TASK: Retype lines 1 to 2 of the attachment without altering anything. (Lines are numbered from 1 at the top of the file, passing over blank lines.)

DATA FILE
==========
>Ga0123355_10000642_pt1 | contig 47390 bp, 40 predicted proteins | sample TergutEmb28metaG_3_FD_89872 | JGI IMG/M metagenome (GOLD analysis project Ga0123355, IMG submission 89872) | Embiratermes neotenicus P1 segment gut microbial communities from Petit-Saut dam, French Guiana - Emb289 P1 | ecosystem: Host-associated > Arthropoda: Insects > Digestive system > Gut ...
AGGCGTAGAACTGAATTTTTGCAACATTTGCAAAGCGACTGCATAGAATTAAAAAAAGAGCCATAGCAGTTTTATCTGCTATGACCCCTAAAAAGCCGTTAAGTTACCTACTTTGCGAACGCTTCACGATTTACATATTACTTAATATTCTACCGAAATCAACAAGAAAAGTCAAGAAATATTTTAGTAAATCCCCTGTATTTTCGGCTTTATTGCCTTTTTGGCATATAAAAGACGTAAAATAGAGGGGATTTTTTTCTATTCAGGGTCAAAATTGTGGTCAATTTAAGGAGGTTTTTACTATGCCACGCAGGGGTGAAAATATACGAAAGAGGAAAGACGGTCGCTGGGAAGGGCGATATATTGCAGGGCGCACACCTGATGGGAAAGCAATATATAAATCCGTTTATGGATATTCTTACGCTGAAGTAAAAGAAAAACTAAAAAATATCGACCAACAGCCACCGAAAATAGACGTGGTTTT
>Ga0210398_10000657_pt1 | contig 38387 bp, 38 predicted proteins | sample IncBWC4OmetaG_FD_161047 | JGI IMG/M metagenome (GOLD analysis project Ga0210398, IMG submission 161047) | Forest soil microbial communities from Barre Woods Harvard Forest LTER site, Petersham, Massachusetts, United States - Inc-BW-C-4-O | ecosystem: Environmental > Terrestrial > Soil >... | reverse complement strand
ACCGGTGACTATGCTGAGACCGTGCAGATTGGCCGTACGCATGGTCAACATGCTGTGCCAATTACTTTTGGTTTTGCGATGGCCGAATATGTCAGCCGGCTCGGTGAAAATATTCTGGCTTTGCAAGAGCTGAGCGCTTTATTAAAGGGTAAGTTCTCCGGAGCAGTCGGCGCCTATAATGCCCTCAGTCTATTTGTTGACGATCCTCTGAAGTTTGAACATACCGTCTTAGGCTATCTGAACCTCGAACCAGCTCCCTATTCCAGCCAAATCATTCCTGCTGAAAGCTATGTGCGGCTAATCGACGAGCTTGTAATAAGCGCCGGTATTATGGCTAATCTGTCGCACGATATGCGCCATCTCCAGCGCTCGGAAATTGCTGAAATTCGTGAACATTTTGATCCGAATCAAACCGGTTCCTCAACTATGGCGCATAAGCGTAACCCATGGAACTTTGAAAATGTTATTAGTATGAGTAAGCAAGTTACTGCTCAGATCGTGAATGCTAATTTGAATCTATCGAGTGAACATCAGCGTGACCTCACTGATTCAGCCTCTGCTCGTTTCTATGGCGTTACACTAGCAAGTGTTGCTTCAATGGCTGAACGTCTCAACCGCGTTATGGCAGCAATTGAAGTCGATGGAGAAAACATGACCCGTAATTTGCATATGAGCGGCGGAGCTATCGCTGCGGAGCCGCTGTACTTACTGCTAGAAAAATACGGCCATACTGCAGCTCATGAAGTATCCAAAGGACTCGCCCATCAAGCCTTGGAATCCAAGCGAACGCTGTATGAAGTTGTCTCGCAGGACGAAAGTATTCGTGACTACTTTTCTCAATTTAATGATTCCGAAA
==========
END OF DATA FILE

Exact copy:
>Ga0123355_10000642_pt1 | contig 47390 bp, 40 predicted proteins | sample TergutEmb28metaG_3_FD_89872 | JGI IMG/M metagenome (GOLD analysis project Ga0123355, IMG submission 89872) | Embiratermes neotenicus P1 segment gut microbial communities from Petit-Saut dam, French Guiana - Emb289 P1 | ecosystem: Host-associated > Arthropoda: Insects > Digestive system > Gut ...
AGGCGTAGAACTGAATTTTTGCAACATTTGCAAAGCGACTGCATAGAATTAAAAAAAGAGCCATAGCAGTTTTATCTGCTATGACCCCTAAAAAGCCGTTAAGTTACCTACTTTGCGAACGCTTCACGATTTACATATTACTTAATATTCTACCGAAATCAACAAGAAAAGTCAAGAAATATTTTAGTAAATCCCCTGTATTTTCGGCTTTATTGCCTTTTTGGCATATAAAAGACGTAAAATAGAGGGGATTTTTTTCTATTCAGGGTCAAAATTGTGGTCAATTTAAGGAGGTTTTTACTATGCCACGCAGGGGTGAAAATATACGAAAGAGGAAAGACGGTCGCTGGGAAGGGCGATATATTGCAGGGCGCACACCTGATGGGAAAGCAATATATAAATCCGTTTATGGATATTCTTACGCTGAAGTAAAAGAAAAACTAAAAAATATCGACCAACAGCCACCGAAAATAGACGTGGTTTT